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Black Women's Transitions to Natural Hair (NY Times Article)

Posted by on Oct. 11, 2012 at 12:53 PM
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 http://www.nytimes.com/2012/06/01/opinion/black-women-and-natural-hair.html?smid=pl-share

 I've pasted the article below, but click on the link to get to the video.  It was really beautiful.

 

Black Women's Transitions to Natural Hair

 
By Zina Saro-Wiwa

Transition: The filmmaker Zina Saro-Wiwa presents an Op-Doc on black women's decision to embrace their naturally kinky hair, rather than use chemical straighteners.

 

By ZINA SARO-WIWA
When I set out to make a documentary about black women who are "transitioning" - cutting off their chemically straightened hair and embracing their natural kinky afro texture - I had no intention of appearing in the film. I felt I was an objective observer and really just wanted to highlight a growing movement. (Of the 50 or so women I struck up conversations with randomly on the street, the vast majority had gone natural within the last three years. According to one industry study, sales of chemical straightening kits, which can be harmful, reportedly dropped by 17 percent between 2006 and 2011.) But including my own story forced me to examine how I felt about my hair with more honesty than ever before.

There are as many "natural hair journeys" as there are transitioning women. What I find remarkable about the movement is the way it is spreading through black women in America. Many are transitioning silently, without much fanfare. Some are inspired by friends and family members who have already made the switch. As Anu Prestonia, the owner of Khamit Kinks, a natural hair salon in Brooklyn, told me, "There's been an evolutionary process that has turned into a revolution." It is not an angry movement. Women aren't saying their motivation is to combat Eurocentric ideals of beauty. Rather, this is a movement characterized by self-discovery and health.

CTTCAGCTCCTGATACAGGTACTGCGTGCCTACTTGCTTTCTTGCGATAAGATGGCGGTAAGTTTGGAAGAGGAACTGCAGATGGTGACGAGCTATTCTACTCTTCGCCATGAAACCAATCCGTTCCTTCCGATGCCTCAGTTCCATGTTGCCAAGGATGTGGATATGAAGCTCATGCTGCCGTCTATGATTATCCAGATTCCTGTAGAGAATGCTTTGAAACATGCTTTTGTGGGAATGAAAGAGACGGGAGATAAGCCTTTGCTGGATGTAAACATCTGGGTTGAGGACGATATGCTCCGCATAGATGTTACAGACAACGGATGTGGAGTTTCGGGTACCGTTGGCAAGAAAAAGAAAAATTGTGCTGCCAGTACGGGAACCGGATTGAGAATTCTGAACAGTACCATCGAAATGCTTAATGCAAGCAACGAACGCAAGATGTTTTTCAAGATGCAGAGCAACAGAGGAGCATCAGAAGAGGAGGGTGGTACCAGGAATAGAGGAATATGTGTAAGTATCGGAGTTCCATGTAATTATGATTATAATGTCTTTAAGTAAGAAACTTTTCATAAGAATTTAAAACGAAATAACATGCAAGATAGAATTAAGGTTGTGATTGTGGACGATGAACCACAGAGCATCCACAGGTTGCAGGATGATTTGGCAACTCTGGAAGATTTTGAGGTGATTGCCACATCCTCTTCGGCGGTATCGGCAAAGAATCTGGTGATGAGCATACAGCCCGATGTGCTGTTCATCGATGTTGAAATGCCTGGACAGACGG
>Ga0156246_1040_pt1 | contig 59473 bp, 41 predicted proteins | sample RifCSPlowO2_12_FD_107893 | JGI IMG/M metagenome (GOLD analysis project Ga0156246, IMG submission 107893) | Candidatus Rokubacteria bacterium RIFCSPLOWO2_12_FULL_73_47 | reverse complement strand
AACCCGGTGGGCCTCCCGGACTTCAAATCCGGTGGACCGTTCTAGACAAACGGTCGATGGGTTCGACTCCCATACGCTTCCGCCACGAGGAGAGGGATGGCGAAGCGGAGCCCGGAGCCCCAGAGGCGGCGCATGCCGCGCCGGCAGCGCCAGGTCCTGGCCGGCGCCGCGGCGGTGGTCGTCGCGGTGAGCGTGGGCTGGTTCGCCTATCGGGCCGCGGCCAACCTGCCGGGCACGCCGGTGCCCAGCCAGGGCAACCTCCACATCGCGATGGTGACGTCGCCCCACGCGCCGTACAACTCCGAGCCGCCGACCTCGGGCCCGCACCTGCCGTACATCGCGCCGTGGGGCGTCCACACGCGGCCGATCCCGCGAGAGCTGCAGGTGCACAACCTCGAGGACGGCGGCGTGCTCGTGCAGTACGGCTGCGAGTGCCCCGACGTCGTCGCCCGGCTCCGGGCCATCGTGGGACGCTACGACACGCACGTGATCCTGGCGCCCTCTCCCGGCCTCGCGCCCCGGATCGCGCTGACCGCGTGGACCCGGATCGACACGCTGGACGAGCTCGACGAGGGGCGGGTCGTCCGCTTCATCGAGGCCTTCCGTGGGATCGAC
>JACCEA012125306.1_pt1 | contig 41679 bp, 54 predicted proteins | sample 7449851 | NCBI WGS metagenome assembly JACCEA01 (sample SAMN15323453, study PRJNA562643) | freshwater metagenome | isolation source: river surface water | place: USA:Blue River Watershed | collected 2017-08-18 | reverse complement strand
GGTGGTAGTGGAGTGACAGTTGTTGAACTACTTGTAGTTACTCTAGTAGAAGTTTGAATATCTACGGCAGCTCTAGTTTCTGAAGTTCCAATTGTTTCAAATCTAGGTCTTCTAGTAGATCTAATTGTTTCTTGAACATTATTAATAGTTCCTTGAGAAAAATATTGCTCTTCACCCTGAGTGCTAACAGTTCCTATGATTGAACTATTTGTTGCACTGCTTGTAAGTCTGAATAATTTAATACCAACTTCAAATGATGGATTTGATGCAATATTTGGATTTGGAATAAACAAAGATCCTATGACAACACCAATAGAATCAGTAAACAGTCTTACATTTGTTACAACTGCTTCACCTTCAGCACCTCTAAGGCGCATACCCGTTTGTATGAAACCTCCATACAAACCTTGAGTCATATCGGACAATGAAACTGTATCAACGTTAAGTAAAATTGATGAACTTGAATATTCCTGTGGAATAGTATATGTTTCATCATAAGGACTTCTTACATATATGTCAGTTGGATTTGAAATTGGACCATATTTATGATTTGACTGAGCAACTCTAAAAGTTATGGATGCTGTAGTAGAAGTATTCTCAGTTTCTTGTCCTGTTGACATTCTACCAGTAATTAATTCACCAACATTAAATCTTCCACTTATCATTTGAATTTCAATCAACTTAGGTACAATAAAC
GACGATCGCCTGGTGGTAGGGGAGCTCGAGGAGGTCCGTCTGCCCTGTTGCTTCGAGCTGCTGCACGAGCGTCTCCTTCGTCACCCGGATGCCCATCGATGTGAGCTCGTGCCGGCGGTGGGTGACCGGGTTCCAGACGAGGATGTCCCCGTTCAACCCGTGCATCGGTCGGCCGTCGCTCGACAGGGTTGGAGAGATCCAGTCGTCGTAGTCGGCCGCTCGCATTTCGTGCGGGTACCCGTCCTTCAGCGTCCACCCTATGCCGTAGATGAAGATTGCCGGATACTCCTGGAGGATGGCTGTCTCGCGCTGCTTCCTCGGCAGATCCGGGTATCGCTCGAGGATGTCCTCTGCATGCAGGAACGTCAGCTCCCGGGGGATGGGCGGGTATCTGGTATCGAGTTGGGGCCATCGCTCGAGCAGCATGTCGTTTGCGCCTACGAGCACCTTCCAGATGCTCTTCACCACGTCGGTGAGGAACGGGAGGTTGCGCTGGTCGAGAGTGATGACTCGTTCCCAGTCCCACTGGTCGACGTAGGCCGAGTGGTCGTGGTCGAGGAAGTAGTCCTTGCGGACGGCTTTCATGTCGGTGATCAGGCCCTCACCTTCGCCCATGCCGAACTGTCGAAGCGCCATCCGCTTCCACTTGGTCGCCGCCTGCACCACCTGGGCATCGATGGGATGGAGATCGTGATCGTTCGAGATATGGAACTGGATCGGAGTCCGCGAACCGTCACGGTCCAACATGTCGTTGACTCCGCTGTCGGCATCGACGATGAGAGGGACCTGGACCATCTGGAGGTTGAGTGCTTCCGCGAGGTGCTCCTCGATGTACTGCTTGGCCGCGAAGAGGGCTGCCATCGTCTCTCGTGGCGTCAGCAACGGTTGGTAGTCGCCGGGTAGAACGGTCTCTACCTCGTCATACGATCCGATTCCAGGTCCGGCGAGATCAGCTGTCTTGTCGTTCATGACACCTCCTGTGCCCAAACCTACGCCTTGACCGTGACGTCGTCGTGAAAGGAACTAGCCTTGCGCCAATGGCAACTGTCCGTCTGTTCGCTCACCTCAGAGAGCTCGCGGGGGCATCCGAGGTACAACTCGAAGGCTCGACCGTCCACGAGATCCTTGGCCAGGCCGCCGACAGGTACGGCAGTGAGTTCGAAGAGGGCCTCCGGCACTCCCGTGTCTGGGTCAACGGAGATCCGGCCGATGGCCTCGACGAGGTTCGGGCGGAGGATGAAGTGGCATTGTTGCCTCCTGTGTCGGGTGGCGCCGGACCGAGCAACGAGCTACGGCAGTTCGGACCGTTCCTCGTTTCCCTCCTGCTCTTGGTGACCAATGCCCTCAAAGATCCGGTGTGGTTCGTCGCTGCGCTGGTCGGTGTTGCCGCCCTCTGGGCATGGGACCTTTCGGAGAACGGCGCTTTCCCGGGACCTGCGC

But black hair and the black body generally have long been a site of political contest in American history and in the American imagination. Against this backdrop, the transition movement has a political dimension - whether transitioners themselves believe it or not. Demonstrating this level of self-acceptance represents a powerful evolution in black political expression. If racial politics has led to an internalization of self-loathing, then true transformation will come internally, too. It will not be a performative act. Saying it loud: "I'm black and I'm proud" is one thing. Believing it quietly is another. So the transition movement is much more profound and much more powerful - and I believe it offers lessons in self-acceptance for people of all hues and all genders.

 

 

Calling all Naturalistas! Join us in  Natural Hair Love.

by on Oct. 11, 2012 at 12:53 PM
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Myboysmom08
by Bronze Member on Oct. 11, 2012 at 3:37 PM
1 mom liked this